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Noob Weekly Volume Question

GuaiaberoGuaiabero Posts: 2
I'm a distance runner but I'm transitioning to cycling. I'm training for two races this summer. They're both mens CAT 5 criteriums that will be about 25 minutes long from start to finish. I'm unsure of how many hours a week I should be cycling in order to be prepared to race when the day comes. So, how many hours/miles should the average CAT 5 competitor be putting in in order to be competitive?

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  • HerzogHerzog Posts: 197
    It's not really about quantity, rather quality (i.e., doing 4 hours of commuting is very different than doing 4 hours of HIIT)

    Perhaps look at The Time Crunched Cyclist by Chris Carmichael.
  • Alex99Alex99 Posts: 1,436
    Guaiabero wrote:
    I'm a distance runner but I'm transitioning to cycling. I'm training for two races this summer. They're both mens CAT 5 criteriums that will be about 25 minutes long from start to finish. I'm unsure of how many hours a week I should be cycling in order to be prepared to race when the day comes. So, how many hours/miles should the average CAT 5 competitor be putting in in order to be competitive?

    It's kind of hard to say not knowing where your bike fitness is now, and what your aims are in these races. If you do group rides now, how do you sprint vs other riders that have race experience?

    If your general fitness is good, I'd suggest that you do lots of work on your sprint and as much group riding as possible. These skills will probably have the most impact for you.

    You'll get massively varied suggestions about volume. For me, 7-8 hours a week, where each session is training rather than pootling, is what I can physically handle and recover from. It will depend on your age too. You won't need big volume for a 25 minute race though. Your long ride will be, what 1.5 hours? Train specifically, and recover well. You'll find what volume you can handle.
  • DeVlaeminckDeVlaeminck Posts: 6,037
    Agree with the above.

    Bunch skills are going to be critical - not just your normal being comfortable riding in close proximity to others but given it's a crit cornering in a bunch will be important. If you can hold a position near the front of the bunch you have to sprint less out of each corner as bunch gets stretched out which means you'll be saving your energy, you'll also make the front half any splits in the bunch and if you want be in a position to attack or follow other people attacking.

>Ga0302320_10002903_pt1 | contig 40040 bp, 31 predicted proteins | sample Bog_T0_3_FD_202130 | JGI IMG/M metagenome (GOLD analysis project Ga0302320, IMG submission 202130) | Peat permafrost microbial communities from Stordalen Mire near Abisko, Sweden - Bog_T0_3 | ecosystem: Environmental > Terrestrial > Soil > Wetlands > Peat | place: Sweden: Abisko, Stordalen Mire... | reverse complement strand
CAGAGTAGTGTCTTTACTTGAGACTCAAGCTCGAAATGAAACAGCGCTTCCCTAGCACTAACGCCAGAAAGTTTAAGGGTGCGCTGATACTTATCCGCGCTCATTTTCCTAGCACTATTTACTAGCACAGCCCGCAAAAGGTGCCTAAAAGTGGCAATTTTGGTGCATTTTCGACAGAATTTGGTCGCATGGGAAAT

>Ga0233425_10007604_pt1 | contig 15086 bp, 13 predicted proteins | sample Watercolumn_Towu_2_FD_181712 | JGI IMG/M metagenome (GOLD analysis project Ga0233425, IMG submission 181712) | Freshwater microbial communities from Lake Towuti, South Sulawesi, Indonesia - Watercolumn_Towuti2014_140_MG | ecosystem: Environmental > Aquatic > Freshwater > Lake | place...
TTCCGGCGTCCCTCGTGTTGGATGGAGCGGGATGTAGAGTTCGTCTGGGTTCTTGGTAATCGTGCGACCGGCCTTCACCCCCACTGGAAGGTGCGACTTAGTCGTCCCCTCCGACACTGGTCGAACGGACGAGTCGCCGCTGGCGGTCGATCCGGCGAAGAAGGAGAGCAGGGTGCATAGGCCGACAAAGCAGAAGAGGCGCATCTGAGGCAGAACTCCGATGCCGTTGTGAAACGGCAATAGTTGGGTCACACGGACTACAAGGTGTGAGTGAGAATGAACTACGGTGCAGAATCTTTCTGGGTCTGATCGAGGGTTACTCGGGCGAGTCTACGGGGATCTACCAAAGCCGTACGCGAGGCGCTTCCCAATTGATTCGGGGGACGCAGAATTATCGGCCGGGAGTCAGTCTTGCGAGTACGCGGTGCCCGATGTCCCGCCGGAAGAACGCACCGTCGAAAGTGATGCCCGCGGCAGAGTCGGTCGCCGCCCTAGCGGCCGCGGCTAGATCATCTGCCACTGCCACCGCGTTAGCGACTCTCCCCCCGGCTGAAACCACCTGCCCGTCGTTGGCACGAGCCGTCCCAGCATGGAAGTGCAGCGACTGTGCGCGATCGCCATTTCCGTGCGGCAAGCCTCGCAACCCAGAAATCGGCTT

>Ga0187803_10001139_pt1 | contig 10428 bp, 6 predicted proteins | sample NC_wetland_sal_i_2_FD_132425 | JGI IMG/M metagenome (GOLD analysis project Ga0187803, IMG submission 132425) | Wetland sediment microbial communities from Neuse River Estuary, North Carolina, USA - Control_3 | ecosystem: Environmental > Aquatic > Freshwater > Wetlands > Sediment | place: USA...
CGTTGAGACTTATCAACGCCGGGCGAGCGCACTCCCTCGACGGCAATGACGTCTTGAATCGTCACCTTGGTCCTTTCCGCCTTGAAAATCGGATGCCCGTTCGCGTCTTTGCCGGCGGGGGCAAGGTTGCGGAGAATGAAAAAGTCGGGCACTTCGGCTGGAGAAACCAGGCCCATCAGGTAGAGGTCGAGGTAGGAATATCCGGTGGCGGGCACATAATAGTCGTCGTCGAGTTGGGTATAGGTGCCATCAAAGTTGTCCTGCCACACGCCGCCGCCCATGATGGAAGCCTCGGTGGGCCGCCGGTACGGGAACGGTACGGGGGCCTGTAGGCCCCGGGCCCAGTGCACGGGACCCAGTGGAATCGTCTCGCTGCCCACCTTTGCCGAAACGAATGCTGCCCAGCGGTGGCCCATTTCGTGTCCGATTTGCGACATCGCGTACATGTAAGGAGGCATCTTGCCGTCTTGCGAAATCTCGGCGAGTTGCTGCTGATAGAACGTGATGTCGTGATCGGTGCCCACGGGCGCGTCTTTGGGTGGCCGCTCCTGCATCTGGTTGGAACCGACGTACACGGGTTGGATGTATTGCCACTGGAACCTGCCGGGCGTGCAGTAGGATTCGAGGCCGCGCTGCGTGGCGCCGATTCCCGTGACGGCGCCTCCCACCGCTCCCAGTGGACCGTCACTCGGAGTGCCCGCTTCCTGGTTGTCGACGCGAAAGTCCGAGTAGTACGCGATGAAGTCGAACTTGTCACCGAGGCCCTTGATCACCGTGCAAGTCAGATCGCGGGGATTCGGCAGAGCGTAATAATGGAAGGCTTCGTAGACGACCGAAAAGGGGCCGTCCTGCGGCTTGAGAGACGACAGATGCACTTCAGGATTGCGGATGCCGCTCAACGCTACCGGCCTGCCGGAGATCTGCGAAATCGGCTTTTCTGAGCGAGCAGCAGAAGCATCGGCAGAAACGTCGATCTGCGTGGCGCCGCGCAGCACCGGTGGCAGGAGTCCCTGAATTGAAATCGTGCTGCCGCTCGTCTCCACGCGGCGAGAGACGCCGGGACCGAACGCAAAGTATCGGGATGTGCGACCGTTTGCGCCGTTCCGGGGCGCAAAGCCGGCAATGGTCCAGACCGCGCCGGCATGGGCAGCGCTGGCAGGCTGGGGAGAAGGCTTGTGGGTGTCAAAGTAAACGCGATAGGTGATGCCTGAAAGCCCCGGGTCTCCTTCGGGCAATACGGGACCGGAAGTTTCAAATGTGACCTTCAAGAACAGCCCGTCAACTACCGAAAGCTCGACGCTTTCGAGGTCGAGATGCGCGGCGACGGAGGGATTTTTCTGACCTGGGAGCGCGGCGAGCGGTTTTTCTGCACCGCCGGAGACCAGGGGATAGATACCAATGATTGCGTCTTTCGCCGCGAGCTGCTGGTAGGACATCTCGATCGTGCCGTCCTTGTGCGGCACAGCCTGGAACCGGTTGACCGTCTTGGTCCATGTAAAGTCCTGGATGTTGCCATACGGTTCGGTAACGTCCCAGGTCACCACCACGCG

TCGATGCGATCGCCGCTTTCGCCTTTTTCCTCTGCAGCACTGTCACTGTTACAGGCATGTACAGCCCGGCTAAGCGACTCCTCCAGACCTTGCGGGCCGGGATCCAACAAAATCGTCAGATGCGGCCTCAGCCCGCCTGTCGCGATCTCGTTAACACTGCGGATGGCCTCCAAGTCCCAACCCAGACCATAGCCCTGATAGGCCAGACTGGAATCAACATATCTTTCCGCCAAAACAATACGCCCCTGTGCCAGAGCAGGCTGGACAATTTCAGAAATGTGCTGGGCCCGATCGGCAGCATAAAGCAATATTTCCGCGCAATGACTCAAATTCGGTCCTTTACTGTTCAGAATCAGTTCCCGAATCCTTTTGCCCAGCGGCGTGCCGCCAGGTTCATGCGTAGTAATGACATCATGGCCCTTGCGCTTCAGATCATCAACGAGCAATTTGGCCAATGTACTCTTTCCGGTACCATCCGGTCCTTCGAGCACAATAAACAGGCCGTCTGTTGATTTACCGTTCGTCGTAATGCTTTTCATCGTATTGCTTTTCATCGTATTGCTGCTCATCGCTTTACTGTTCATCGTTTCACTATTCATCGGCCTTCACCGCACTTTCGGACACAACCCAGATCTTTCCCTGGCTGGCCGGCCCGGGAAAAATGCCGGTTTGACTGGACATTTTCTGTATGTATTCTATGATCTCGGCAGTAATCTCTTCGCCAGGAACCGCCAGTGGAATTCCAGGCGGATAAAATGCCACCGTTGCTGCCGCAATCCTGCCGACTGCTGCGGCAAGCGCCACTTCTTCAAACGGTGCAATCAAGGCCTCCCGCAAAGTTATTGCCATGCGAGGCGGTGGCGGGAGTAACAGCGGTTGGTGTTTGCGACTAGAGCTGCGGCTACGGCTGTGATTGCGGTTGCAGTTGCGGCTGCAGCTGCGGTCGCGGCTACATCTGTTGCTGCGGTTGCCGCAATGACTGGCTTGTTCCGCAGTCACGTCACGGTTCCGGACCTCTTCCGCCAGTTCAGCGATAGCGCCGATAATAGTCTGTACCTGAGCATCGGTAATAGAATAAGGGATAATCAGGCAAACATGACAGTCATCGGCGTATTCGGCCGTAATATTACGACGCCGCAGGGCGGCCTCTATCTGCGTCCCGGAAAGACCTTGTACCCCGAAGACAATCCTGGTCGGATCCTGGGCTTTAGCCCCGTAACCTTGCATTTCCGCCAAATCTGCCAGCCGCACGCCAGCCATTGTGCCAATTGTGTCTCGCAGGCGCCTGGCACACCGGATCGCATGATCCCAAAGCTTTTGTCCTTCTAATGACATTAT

Physically it's going to be a hard effort punctuated by flat out effort - something like the "hour of power" which is basically just an hour of sub threshold effort punctuated by flat out sprints every few minutes might be something to do - play about with the duration but the sprints should be pretty much maximal which means short - you wont be sprinting for a minute and if you go all out for that long you wont be able to drop back in to a hardish effort after. Ideally though try and find a fast training group on the road - if it's something like a chaingang that trains on a technical circuit (some over here use industrial estates so lots of cornering) so much the better.
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  • Alex99Alex99 Posts: 1,436
    Agree with the above.

    Bunch skills are going to be critical - not just your normal being comfortable riding in close proximity to others but given it's a crit cornering in a bunch will be important. If you can hold a position near the front of the bunch you have to sprint less out of each corner as bunch gets stretched out which means you'll be saving your energy, you'll also make the front half any splits in the bunch and if you want be in a position to attack or follow other people attacking.

    Physically it's going to be a hard effort punctuated by flat out effort - something like the "hour of power" which is basically just an hour of sub threshold effort punctuated by flat out sprints every few minutes might be something to do - play about with the duration but the sprints should be pretty much maximal which means short - you wont be sprinting for a minute and if you go all out for that long you wont be able to drop back in to a hardish effort after. Ideally though try and find a fast training group on the road - if it's something like a chaingang that trains on a technical circuit (some over here use industrial estates so lots of cornering) so much the better.

    I agree with this. Just for reference, I returned to racing last year after a gap of 18 years. I did some crits and I won two in UK 4th cat. I definitely wasn't the strongest rider there, but I had an OK sprint and some race experience from when I was a young lad. Bacially, having a basic idea of when to burn your matches is a big deal.
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